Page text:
How to Buy a Home with Less than 20 Percent Down
Can you buy a house with a down payment under 20 percent of the purchase price? Yes. However, it’s important to understand you’ll probably encounter extra expenses—and there are some pros and cons to consider.
It’s a common myth that low down payments are a thing of the past. The fact is, many lenders allow this. Some (but not all) of these mortgages involve U.S. government assistance programs. For example:
• FHA Loans – The Federal Housing Administration (FHA) has less stringent credit requirements and allows for down payments as low as 3.5 percent (which can be a gift). Mortgage insurance is required for the life of the loan, if the down payment is under 10 percent. Additionally, an Upfront Mortgage Insurance Premium (UFMIP) is required, as well as a monthly Mortgage Insurance Premium (MIP) payment.
• VA Loans – The Veterans Administration (VA) offers mortgage options to U.S. veterans with zero down payment, no private mortgage insurance (PMI), and funding fees ranging from 1.25 percent to 3.3 percent.
• Navy Federal Credit Union Loan – Also provides a zero down payment option with no PMI. The 1.75 percent funding fee can be waived by accepting a 0.375 percent higher interest rate.
• USDA Rural Mortgage Guarantee Program – Intended to help low- and moderate-income applicants build, rehabilitate, improve, or relocate a dwelling in eligible rural areas. (The definition of rural is broad; applicants in many suburban markets may also be eligible.) This program requires no down payment, no PMI, a 1 percent upfront guarantee fee, and an annual guarantee fee of 0.35 percent of the loan balance.
• Private Mortgage Insurance (PMI) Backed Bank Loans – An option for down payments as low as 3 percent, with no funding fee, but stricter credit requirements.
• Lender Paid Mortgage Insurance (LPMI) Bank Loans – With a low down payment and no funding fee, this is a variation on PMI backed bank loans, but involves a lump sum payment or a higher interest rate for the life of the loan.
About These Options
Before applying for one of these loans, make sure you understand the unique terminology and features associated with them, including:
Private Mortgage Insurance (PMI)
If you apply for a conventional loan and your down payment is below 20 percent, your lender will require you to buy PMI, which protects the lender in case you end up in foreclosure. The cost will vary based on your credit score, the size of your down payment, and the insurance company you select. Shopping around could save you money. Insurance rates range from less than .5 percent to nearly 1.5 percent of the original loan amount, per year.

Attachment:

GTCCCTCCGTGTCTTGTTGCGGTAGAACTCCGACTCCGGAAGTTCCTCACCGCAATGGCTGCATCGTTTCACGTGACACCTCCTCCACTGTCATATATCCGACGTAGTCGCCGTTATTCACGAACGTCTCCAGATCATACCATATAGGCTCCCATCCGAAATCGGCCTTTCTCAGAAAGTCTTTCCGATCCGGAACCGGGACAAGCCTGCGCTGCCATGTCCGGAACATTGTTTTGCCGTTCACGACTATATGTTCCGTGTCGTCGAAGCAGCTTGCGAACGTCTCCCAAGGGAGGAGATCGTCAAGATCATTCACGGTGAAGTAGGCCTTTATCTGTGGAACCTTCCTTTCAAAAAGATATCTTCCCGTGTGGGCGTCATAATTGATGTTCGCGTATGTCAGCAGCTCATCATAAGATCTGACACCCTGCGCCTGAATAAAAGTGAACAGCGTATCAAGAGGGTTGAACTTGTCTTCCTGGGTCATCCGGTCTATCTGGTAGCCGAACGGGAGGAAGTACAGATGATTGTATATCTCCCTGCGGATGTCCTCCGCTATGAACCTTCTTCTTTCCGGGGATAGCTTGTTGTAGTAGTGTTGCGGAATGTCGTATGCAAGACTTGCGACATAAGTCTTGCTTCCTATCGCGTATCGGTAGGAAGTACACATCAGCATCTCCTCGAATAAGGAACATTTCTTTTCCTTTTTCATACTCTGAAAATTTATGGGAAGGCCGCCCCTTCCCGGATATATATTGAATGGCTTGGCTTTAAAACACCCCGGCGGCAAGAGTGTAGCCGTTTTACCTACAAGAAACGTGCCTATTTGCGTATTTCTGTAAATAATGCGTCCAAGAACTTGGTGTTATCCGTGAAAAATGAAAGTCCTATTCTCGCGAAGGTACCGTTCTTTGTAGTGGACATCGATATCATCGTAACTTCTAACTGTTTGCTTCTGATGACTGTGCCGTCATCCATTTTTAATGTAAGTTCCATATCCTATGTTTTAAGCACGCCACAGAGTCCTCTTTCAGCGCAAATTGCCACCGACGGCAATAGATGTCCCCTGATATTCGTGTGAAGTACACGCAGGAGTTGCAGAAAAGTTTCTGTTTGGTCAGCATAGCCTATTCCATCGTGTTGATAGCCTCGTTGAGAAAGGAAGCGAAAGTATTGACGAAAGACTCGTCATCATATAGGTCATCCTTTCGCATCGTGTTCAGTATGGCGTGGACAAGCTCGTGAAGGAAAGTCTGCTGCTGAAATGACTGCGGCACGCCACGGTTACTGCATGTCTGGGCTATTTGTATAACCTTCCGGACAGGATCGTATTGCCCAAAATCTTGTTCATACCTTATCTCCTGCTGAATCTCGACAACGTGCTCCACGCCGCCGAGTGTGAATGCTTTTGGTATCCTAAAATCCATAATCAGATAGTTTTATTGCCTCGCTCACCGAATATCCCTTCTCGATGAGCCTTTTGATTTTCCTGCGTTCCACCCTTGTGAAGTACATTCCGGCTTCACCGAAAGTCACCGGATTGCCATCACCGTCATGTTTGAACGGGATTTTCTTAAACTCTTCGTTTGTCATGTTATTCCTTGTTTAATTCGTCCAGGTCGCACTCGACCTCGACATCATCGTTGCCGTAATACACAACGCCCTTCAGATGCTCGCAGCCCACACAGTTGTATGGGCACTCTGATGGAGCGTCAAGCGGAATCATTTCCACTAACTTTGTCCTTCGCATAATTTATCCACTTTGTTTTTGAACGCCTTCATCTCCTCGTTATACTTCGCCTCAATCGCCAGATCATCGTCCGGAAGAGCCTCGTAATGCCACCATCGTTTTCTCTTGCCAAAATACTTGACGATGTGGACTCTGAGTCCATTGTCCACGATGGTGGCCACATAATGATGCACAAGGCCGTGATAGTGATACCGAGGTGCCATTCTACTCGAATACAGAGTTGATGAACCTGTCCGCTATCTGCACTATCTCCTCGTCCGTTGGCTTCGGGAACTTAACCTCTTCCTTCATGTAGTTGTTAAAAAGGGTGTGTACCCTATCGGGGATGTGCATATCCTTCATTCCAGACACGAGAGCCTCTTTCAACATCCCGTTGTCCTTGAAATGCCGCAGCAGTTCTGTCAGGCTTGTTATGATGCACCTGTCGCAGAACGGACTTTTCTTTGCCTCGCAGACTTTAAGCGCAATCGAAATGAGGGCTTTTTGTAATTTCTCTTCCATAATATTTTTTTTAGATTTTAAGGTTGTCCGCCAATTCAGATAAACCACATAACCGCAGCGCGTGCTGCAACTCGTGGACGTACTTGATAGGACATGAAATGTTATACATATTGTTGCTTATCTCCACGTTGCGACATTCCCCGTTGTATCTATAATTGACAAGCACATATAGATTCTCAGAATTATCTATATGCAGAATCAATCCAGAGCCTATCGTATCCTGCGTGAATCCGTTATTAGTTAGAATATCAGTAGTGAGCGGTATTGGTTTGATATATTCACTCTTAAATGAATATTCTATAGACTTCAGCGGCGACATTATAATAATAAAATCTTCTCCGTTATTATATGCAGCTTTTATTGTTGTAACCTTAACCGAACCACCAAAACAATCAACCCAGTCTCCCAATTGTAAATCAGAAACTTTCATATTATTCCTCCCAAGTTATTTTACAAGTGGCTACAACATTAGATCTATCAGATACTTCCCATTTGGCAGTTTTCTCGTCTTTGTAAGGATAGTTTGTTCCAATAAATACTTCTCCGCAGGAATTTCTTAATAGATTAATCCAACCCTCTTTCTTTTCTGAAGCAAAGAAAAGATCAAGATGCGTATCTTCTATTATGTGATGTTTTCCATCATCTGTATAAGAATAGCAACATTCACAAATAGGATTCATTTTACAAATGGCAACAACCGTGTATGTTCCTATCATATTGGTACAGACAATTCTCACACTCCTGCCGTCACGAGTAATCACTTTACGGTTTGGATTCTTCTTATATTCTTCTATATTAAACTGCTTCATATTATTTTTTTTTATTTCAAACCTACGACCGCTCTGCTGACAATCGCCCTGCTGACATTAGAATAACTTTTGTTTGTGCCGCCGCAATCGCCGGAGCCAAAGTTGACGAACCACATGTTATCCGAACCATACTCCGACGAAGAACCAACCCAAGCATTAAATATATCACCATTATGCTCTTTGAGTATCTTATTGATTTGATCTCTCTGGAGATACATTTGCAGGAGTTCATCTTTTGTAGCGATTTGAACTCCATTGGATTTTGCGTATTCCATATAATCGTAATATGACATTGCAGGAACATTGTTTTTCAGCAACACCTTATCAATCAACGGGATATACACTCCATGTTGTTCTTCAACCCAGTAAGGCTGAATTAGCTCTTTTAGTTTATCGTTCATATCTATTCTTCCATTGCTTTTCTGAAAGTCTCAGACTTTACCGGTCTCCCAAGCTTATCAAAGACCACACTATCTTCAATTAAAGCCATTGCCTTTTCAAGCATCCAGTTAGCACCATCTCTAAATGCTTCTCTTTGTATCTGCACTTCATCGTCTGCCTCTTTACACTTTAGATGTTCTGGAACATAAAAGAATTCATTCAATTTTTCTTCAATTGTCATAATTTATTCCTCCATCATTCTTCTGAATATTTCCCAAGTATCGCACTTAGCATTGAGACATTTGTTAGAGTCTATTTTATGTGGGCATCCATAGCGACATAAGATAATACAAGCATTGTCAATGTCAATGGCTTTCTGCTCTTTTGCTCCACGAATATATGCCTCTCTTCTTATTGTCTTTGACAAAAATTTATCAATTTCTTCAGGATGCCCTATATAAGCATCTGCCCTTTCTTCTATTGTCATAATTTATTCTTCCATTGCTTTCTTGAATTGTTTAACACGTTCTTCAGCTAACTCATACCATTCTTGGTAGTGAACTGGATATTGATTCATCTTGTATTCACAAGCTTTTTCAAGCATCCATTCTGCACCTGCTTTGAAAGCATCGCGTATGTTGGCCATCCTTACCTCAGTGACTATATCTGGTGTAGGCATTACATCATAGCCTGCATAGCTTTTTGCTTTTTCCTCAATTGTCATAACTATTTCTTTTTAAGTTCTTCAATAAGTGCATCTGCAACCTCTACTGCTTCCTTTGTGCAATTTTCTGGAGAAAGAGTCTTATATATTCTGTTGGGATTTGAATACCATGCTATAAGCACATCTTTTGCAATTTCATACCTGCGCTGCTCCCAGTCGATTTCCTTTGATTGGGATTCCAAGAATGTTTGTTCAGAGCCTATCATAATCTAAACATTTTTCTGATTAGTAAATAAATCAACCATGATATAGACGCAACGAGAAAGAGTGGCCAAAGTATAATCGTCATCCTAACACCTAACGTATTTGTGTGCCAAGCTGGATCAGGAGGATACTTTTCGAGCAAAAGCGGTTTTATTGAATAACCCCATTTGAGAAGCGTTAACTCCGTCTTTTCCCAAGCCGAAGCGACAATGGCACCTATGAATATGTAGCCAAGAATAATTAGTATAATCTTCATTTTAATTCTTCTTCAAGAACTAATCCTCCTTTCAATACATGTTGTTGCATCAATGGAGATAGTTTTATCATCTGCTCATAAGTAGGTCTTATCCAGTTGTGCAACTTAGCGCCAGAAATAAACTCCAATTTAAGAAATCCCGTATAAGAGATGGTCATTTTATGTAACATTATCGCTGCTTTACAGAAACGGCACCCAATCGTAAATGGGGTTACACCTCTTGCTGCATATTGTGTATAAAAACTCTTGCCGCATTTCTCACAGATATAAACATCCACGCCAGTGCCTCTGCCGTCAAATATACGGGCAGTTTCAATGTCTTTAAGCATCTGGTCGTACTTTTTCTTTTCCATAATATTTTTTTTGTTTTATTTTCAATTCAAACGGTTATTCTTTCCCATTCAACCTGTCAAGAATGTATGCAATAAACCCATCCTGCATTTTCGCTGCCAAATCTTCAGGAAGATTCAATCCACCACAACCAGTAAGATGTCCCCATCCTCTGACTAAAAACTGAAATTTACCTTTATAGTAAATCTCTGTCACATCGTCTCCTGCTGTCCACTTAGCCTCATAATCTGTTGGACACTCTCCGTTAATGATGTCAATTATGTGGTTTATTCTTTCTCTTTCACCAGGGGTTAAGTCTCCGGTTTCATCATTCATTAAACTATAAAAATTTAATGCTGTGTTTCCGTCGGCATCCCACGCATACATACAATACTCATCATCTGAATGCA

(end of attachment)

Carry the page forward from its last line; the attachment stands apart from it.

The lender may allow you to wrap this into your monthly payments, or may require an up front payment. With a conventional loan, you can ask the lender to discontinue the PMI premiums once your loan balance reaches 80 percent of the original loan value.
FHA Insurance Payments
In the case of FHA loans, you will be required to pay both a lump sum mortgage insurance premium AND monthly insurance payments. Unlike conventional loans, where the PMI requirement can be waived after the loan balance drops below 80 percent of the original loan value, FHA’s monthly insurance requirement continues for the life of the loan (or for 11 years if your down payment was at least 10 percent).
Lender Paid Mortgage Insurance
The name is a bit misleading, since the lender doesn’t really pay your mortgage insurance FOR you. Instead, a higher interest rate (usually 0.25 to 0.5 percent) is paid to cover the cost of PMI, for the life of the loan.
Some lenders allow you to make a lump sum payment to purchase the mortgage insurance on the front end of the loan. Either way, you are still paying for the insurance, but it may (or may not) be less than paying PMI on a monthly basis.
Funding fees, as seen in loans offered by the VA and Navy Federal Credit Union, are fees paid by all borrowers that help cover losses incurred by the organization on any loans that go into default. They are usually reduced with larger down payments, or an increase in interest rate.
The USDA uses an upfront guarantee fee, as well as a monthly guarantee fee on its loans. Similar to funding fees, this refers to the USDA’s loan backing, which allows lenders to issue loans based on USDA’s guidelines.